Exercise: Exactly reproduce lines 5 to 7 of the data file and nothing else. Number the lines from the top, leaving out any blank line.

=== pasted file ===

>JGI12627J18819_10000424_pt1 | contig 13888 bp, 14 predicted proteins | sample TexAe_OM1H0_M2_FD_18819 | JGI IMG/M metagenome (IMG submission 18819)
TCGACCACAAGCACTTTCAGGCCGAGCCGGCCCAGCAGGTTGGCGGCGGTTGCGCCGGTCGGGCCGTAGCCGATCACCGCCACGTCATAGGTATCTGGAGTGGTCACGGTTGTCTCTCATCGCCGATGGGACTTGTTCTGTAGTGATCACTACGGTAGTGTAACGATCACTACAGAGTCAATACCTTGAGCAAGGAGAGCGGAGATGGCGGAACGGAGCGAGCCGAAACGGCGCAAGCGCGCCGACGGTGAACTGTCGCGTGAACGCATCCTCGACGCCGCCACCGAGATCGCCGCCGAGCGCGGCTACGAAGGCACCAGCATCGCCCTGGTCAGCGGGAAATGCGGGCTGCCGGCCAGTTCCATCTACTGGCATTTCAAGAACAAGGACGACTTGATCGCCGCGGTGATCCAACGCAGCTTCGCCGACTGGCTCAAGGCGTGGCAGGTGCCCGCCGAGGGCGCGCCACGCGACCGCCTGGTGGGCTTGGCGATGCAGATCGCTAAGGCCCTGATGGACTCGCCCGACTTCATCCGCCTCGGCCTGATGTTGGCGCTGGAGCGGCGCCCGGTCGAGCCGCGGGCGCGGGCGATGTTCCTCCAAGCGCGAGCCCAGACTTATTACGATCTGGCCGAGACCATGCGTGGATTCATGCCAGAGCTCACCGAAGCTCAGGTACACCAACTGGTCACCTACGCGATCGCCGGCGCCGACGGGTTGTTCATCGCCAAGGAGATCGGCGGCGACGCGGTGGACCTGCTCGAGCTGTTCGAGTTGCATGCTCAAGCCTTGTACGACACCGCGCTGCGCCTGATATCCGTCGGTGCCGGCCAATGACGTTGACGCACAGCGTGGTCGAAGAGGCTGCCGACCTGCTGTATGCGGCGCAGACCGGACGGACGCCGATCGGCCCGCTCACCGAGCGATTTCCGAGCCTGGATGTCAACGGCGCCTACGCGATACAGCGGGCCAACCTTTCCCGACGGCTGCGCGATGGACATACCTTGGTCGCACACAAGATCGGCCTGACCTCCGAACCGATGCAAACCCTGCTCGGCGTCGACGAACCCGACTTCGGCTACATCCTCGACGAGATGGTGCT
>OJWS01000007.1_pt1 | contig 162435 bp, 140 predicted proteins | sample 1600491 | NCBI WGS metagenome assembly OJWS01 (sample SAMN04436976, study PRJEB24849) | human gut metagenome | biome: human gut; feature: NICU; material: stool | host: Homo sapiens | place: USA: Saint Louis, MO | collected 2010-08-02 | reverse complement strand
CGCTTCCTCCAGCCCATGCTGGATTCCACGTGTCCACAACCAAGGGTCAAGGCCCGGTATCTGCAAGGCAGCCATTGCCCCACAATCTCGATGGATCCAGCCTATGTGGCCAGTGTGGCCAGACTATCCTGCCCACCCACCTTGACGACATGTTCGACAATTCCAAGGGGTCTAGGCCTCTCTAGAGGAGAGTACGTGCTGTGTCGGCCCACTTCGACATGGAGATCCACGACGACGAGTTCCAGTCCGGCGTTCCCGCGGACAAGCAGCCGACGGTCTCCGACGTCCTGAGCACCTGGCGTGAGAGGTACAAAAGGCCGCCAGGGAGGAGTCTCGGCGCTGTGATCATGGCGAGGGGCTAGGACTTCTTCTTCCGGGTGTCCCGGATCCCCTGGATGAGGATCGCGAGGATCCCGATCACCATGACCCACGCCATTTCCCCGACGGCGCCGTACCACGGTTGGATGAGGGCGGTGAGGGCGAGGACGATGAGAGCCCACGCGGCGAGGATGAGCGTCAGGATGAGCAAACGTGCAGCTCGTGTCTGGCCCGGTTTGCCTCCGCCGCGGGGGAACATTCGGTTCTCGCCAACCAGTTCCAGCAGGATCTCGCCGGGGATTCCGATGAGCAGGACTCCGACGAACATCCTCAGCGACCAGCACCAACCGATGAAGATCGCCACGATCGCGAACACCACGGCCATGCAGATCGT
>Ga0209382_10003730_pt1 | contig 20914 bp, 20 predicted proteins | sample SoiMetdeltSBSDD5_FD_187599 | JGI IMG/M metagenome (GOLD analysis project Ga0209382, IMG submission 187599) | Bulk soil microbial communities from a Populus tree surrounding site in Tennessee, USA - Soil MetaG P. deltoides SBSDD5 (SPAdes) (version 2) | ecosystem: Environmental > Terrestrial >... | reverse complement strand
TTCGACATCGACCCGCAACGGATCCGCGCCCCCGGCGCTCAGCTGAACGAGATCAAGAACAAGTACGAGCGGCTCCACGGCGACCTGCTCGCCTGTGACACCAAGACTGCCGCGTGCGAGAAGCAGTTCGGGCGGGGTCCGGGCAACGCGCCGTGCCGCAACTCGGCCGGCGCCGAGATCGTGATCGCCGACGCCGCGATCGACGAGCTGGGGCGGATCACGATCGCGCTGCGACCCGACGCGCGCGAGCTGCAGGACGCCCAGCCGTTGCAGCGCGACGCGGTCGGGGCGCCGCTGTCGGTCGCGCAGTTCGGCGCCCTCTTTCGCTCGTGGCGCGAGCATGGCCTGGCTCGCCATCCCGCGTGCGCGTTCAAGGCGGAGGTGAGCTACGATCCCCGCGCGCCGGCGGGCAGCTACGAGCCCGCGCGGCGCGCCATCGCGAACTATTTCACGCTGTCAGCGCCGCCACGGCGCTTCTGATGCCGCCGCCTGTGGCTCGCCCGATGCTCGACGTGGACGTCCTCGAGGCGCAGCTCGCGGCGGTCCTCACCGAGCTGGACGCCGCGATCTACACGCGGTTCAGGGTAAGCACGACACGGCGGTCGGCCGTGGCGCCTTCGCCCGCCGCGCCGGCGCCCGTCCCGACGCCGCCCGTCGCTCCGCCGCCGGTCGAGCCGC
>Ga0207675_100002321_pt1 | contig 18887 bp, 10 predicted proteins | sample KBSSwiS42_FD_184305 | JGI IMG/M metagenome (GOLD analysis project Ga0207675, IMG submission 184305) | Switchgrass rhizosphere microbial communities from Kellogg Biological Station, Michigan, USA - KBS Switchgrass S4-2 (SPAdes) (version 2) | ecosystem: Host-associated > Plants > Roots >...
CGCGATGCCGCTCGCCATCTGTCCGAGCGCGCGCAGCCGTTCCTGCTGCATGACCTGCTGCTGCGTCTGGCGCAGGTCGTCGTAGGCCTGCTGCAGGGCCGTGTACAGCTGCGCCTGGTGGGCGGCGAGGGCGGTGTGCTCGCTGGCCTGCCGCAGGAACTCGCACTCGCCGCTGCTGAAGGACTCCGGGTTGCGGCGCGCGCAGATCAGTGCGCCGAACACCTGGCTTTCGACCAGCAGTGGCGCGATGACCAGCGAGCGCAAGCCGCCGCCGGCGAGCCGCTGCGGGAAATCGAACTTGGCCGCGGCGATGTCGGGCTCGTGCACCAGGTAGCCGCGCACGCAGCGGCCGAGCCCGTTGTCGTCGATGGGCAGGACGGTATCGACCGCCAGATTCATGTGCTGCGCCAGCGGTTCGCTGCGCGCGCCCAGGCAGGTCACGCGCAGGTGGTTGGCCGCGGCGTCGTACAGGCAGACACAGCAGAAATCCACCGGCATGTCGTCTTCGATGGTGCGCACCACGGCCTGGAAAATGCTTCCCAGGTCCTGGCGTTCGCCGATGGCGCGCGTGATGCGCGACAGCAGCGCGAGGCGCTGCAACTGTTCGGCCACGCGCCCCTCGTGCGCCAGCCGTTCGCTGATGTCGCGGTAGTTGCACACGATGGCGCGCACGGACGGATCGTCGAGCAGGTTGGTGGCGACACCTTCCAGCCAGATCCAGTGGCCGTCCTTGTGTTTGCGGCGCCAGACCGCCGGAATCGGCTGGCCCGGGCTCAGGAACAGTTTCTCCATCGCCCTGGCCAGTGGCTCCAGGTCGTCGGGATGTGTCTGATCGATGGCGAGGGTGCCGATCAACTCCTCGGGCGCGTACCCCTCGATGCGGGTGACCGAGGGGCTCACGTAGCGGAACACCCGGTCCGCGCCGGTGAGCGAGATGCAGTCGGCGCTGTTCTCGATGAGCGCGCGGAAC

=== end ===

>Ga0209382_10003730_pt1 | contig 20914 bp, 20 predicted proteins | sample SoiMetdeltSBSDD5_FD_187599 | JGI IMG/M metagenome (GOLD analysis project Ga0209382, IMG submission 187599) | Bulk soil microbial communities from a Populus tree surrounding site in Tennessee, USA - Soil MetaG P. deltoides SBSDD5 (SPAdes) (version 2) | ecosystem: Environmental > Terrestrial >... | reverse complement strand
TTCGACATCGACCCGCAACGGATCCGCGCCCCCGGCGCTCAGCTGAACGAGATCAAGAACAAGTACGAGCGGCTCCACGGCGACCTGCTCGCCTGTGACACCAAGACTGCCGCGTGCGAGAAGCAGTTCGGGCGGGGTCCGGGCAACGCGCCGTGCCGCAACTCGGCCGGCGCCGAGATCGTGATCGCCGACGCCGCGATCGACGAGCTGGGGCGGATCACGATCGCGCTGCGACCCGACGCGCGCGAGCTGCAGGACGCCCAGCCGTTGCAGCGCGACGCGGTCGGGGCGCCGCTGTCGGTCGCGCAGTTCGGCGCCCTCTTTCGCTCGTGGCGCGAGCATGGCCTGGCTCGCCATCCCGCGTGCGCGTTCAAGGCGGAGGTGAGCTACGATCCCCGCGCGCCGGCGGGCAGCTACGAGCCCGCGCGGCGCGCCATCGCGAACTATTTCACGCTGTCAGCGCCGCCACGGCGCTTCTGATGCCGCCGCCTGTGGCTCGCCCGATGCTCGACGTGGACGTCCTCGAGGCGCAGCTCGCGGCGGTCCTCACCGAGCTGGACGCCGCGATCTACACGCGGTTCAGGGTAAGCACGACACGGCGGTCGGCCGTGGCGCCTTCGCCCGCCGCGCCGGCGCCCGTCCCGACGCCGCCCGTCGCTCCGCCGCCGGTCGAGCCGC
>Ga0207675_100002321_pt1 | contig 18887 bp, 10 predicted proteins | sample KBSSwiS42_FD_184305 | JGI IMG/M metagenome (GOLD analysis project Ga0207675, IMG submission 184305) | Switchgrass rhizosphere microbial communities from Kellogg Biological Station, Michigan, USA - KBS Switchgrass S4-2 (SPAdes) (version 2) | ecosystem: Host-associated > Plants > Roots >...